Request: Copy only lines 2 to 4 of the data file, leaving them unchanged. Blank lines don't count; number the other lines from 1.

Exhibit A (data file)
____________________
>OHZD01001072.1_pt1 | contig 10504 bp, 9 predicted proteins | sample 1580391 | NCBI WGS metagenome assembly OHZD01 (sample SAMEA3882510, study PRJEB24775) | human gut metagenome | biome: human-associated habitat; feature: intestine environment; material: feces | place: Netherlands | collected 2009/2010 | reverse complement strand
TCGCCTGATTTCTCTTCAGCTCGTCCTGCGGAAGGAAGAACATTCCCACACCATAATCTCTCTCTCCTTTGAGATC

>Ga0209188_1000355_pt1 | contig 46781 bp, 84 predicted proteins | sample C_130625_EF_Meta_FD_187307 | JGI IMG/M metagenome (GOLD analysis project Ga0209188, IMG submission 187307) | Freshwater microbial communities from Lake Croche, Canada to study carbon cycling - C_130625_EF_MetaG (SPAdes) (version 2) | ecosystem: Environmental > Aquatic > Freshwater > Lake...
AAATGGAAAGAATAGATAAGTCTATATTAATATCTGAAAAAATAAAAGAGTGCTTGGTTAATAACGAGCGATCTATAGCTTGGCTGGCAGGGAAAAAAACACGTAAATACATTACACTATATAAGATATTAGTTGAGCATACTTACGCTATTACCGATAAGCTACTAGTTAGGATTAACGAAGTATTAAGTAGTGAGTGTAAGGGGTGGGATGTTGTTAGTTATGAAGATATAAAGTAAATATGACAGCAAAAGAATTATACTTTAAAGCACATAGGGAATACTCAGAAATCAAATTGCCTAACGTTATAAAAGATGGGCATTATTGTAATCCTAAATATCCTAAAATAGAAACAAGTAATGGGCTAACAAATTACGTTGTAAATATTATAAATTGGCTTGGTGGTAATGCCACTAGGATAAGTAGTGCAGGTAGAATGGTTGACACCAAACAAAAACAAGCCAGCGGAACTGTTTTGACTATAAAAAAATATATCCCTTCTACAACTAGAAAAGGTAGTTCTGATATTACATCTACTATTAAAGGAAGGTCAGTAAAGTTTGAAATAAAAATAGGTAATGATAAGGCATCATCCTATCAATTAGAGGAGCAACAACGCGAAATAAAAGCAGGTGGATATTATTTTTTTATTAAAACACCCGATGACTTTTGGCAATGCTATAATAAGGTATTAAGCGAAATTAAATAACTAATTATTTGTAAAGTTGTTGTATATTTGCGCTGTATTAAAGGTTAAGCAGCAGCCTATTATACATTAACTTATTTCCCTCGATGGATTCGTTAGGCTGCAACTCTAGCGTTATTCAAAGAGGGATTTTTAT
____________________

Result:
TCGCCTGATTTCTCTTCAGCTCGTCCTGCGGAAGGAAGAACATTCCCACACCATAATCTCTCTCTCCTTTGAGATC

>Ga0209188_1000355_pt1 | contig 46781 bp, 84 predicted proteins | sample C_130625_EF_Meta_FD_187307 | JGI IMG/M metagenome (GOLD analysis project Ga0209188, IMG submission 187307) | Freshwater microbial communities from Lake Croche, Canada to study carbon cycling - C_130625_EF_MetaG (SPAdes) (version 2) | ecosystem: Environmental > Aquatic > Freshwater > Lake...
AAATGGAAAGAATAGATAAGTCTATATTAATATCTGAAAAAATAAAAGAGTGCTTGGTTAATAACGAGCGATCTATAGCTTGGCTGGCAGGGAAAAAAACACGTAAATACATTACACTATATAAGATATTAGTTGAGCATACTTACGCTATTACCGATAAGCTACTAGTTAGGATTAACGAAGTATTAAGTAGTGAGTGTAAGGGGTGGGATGTTGTTAGTTATGAAGATATAAAGTAAATATGACAGCAAAAGAATTATACTTTAAAGCACATAGGGAATACTCAGAAATCAAATTGCCTAACGTTATAAAAGATGGGCATTATTGTAATCCTAAATATCCTAAAATAGAAACAAGTAATGGGCTAACAAATTACGTTGTAAATATTATAAATTGGCTTGGTGGTAATGCCACTAGGATAAGTAGTGCAGGTAGAATGGTTGACACCAAACAAAAACAAGCCAGCGGAACTGTTTTGACTATAAAAAAATATATCCCTTCTACAACTAGAAAAGGTAGTTCTGATATTACATCTACTATTAAAGGAAGGTCAGTAAAGTTTGAAATAAAAATAGGTAATGATAAGGCATCATCCTATCAATTAGAGGAGCAACAACGCGAAATAAAAGCAGGTGGATATTATTTTTTTATTAAAACACCCGATGACTTTTGGCAATGCTATAATAAGGTATTAAGCGAAATTAAATAACTAATTATTTGTAAAGTTGTTGTATATTTGCGCTGTATTAAAGGTTAAGCAGCAGCCTATTATACATTAACTTATTTCCCTCGATGGATTCGTTAGGCTGCAACTCTAGCGTTATTCAAAGAGGGATTTTTAT